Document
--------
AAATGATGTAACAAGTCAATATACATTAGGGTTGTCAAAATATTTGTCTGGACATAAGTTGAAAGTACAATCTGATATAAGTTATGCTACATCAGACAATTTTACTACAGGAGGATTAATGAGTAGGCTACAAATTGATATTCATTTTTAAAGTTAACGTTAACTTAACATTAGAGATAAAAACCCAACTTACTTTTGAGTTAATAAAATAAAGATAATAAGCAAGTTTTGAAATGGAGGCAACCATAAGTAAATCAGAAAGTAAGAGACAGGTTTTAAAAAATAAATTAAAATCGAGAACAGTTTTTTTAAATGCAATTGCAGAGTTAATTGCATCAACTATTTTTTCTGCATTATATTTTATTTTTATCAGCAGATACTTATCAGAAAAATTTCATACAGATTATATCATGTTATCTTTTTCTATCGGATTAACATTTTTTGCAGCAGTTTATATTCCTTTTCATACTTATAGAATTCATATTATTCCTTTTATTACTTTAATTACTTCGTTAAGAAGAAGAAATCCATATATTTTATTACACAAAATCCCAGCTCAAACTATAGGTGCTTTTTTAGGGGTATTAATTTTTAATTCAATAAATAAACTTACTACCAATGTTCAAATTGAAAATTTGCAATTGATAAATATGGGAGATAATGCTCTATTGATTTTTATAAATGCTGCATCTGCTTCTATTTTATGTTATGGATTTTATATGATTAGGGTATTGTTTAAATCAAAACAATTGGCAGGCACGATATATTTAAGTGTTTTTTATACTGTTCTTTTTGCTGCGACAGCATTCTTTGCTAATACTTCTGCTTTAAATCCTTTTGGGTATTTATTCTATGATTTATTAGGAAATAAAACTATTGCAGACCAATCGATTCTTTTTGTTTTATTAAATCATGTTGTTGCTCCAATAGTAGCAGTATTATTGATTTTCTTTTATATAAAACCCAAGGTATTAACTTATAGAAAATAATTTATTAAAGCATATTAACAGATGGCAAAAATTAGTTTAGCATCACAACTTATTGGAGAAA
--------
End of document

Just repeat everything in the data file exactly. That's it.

AAATGATGTAACAAGTCAATATACATTAGGGTTGTCAAAATATTTGTCTGGACATAAGTTGAAAGTACAATCTGATATAAGTTATGCTACATCAGACAATTTTACTACAGGAGGATTAATGAGTAGGCTACAAATTGATATTCATTTTTAAAGTTAACGTTAACTTAACATTAGAGATAAAAACCCAACTTACTTTTGAGTTAATAAAATAAAGATAATAAGCAAGTTTTGAAATGGAGGCAACCATAAGTAAATCAGAAAGTAAGAGACAGGTTTTAAAAAATAAATTAAAATCGAGAACAGTTTTTTTAAATGCAATTGCAGAGTTAATTGCATCAACTATTTTTTCTGCATTATATTTTATTTTTATCAGCAGATACTTATCAGAAAAATTTCATACAGATTATATCATGTTATCTTTTTCTATCGGATTAACATTTTTTGCAGCAGTTTATATTCCTTTTCATACTTATAGAATTCATATTATTCCTTTTATTACTTTAATTACTTCGTTAAGAAGAAGAAATCCATATATTTTATTACACAAAATCCCAGCTCAAACTATAGGTGCTTTTTTAGGGGTATTAATTTTTAATTCAATAAATAAACTTACTACCAATGTTCAAATTGAAAATTTGCAATTGATAAATATGGGAGATAATGCTCTATTGATTTTTATAAATGCTGCATCTGCTTCTATTTTATGTTATGGATTTTATATGATTAGGGTATTGTTTAAATCAAAACAATTGGCAGGCACGATATATTTAAGTGTTTTTTATACTGTTCTTTTTGCTGCGACAGCATTCTTTGCTAATACTTCTGCTTTAAATCCTTTTGGGTATTTATTCTATGATTTATTAGGAAATAAAACTATTGCAGACCAATCGATTCTTTTTGTTTTATTAAATCATGTTGTTGCTCCAATAGTAGCAGTATTATTGATTTTCTTTTATATAAAACCCAAGGTATTAACTTATAGAAAATAATTTATTAAAGCATATTAACAGATGGCAAAAATTAGTTTAGCATCACAACTTATTGGAGAAA